If you’ve read the small backdrops post on Studio @ home, you know I am now on some R&R with wify. Of course I am packed for the ride with my photography gear. Aside from a camera I wanted to share how I pack my flash things. I got this tip from a long while ago at Strobist and here is my adaptation: The Portable Flash Pack.
When I was a young manager, I went to my boss once, and bitched about a resource cut down and the fact the marketing was imposing a hell of a schedule on us poor R&D guys.
I really liked his response and even though it did not get me more resources it gave me good directions on how to make a plan. He looked straight into my eyes, patted me on the shoulder and fiercely said “Any manager can do more work with more resources; only good managers can do more with less“. Okay, strike the shoulder and fierce thing, this is just my father complex kicking in.
However, the same idea also applies to photography, and especially starting photographers where big dollars equipment is rare.
In the story below Martin Kimeldorf (Flickr) shares a lesson on making more with less. Actually, Martin managed to double the amount of light sources he has with just a bit of imagination. [Read more…]
OK, so you have your space, and ready to take your first shot on your new studio.
One of the first things that you’ll need is background. Whether you’re doing a product shot or a full portrait, backgrounds play essential role in the final outcome.
A good background will not create distractions from the subject, and will help draw attention to its features.A bad background, on the other hand, can spoil a perfectly good subject and create a cluttered feel that will distract from the subject.
In this post I’ll cover backgrounds for small objects and product shots.
The following guest post by Brian Carey will show you how to make a powerful macro glass using some old filters (and really good and cheap glass)
One method of delving into macro photography is to use adapter rings.
These rings have threads on both sides, one end is screwed onto your present camera lens like any filter and a second lens is attached in reverse onto the other end of the ring. So two lenses can be attached front to front using the adapter rings filter threads. You can buy these adapters or you can make them yourself by taking filters matching the thread sizes of the lenses being used and removing the glass and epoxying the rings together with the threads sticking out on both ends.
On the last post we discussed the space that a home studio requires.
So, to help get some ideas flowing, and to spite all this No-Way-You-Can-Shoot-That-At-Home attitude I’ve seen around, I thought it would be nice to share some of your home setups and spaces. Share an image of your place: be it the leaving room / basement / garage or bedroom doubling as a studio. Post it on this Flickr thread for the world to see. Let them know their house is no longer safe.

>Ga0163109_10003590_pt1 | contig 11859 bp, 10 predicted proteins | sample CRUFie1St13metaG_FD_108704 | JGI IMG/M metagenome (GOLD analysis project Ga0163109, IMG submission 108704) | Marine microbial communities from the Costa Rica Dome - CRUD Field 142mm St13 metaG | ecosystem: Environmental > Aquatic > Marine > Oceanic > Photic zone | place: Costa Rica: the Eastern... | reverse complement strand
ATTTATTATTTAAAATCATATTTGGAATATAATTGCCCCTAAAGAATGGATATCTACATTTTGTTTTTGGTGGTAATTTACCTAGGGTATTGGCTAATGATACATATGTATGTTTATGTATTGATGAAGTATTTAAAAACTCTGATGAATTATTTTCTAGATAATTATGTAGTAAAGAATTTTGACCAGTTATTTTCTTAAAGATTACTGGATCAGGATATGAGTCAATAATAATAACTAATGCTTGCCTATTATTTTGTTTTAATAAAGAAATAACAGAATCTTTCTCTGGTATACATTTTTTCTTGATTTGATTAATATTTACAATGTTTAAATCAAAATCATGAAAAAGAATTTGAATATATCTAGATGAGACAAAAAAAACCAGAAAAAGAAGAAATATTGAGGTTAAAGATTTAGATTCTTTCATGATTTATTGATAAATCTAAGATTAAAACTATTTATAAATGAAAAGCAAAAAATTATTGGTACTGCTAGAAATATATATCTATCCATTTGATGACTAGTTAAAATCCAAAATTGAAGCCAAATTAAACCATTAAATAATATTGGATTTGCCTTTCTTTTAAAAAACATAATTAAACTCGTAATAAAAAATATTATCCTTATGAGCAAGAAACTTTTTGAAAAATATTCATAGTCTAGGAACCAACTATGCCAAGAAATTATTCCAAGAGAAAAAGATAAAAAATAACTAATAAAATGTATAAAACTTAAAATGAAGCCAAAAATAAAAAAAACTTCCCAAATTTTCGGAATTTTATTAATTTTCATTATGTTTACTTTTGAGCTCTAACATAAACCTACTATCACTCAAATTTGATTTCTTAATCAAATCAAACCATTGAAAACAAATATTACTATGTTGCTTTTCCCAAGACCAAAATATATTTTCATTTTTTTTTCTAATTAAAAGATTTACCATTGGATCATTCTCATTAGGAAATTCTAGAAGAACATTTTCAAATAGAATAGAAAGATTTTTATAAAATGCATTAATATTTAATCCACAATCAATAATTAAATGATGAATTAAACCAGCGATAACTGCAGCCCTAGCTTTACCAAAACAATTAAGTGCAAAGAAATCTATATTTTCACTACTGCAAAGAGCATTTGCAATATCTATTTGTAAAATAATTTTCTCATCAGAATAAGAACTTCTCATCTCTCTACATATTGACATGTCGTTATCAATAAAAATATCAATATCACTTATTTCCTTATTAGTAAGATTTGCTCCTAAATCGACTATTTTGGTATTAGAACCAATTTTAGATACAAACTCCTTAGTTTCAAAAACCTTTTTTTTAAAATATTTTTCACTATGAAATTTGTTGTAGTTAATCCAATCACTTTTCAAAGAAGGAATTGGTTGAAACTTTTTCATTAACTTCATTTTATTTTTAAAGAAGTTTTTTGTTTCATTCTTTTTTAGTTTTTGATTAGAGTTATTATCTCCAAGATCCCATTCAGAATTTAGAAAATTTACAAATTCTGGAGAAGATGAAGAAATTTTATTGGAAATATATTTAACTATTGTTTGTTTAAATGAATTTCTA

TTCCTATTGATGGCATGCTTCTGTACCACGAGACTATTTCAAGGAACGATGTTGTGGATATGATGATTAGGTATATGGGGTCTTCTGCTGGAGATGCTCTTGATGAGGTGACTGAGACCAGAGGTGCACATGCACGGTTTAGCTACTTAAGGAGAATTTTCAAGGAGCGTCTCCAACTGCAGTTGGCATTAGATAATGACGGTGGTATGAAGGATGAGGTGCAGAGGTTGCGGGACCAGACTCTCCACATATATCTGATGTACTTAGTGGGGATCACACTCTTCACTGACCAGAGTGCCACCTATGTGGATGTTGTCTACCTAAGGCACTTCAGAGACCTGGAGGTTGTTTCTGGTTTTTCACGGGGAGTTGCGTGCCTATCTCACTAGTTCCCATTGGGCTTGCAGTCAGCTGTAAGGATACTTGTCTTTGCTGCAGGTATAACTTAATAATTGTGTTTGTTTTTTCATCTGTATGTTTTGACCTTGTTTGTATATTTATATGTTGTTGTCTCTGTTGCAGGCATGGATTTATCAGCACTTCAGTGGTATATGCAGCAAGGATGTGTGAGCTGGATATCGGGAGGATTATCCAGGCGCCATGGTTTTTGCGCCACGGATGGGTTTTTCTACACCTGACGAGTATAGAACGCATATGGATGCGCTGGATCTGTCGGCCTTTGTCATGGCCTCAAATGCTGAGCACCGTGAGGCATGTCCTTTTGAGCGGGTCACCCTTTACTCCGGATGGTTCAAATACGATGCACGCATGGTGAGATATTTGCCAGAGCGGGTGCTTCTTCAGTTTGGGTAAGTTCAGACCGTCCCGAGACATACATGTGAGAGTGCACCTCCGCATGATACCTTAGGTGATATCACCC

About a week ago, James Burger shared a fantastic video where he showed his bedroom transformed into a 100% class A photography studio. In no more than 108 seconds the transformation was completed shots were taken and the studio collapsed into nothing leaving the bedroom completely intact.
Connecting to the theme of Studio @ Home, James explains how (and why) he did it:
In this installment of Studio @ Home we will deal with the most fundamental aspect of having a home based studio – space.
When dealing with studio space can be easily overlooked while taking care of all the musts: camera, lighting, backdrops, props and more. But the fact of the thing is, you cannot have a studio if there is no studio space. So, how much space do you need?
The “A.I.R” = Affordable Inflatable Reflector
There are already a lot of DIY reflector designs out there, which are built of PVC tubes and are definitely great: cheap, easy to build, effective and often collapsible. But there is a drawback: the length of the tubes limits the minimal size of the disassembled reflector.
Tobi Troendle created the A.I.R reflector. Aside from having a cool name it also folds to nothing.
So, you are here reading the second part of the Studio @ Home series. This is good; it means that you want to take better pictures. But have you stopped a minute to think why do I even need a studio? At Home? While most of us have a good intuition about it, and we feel that a studio will help us take better pictures (at least of some specific kinds), I would like to suggest several reasons to move from sporadic art driven shooting to studio environment. Still no DIY on this post, but I will lay the grounds for most ideas that will follow up on this series of articles.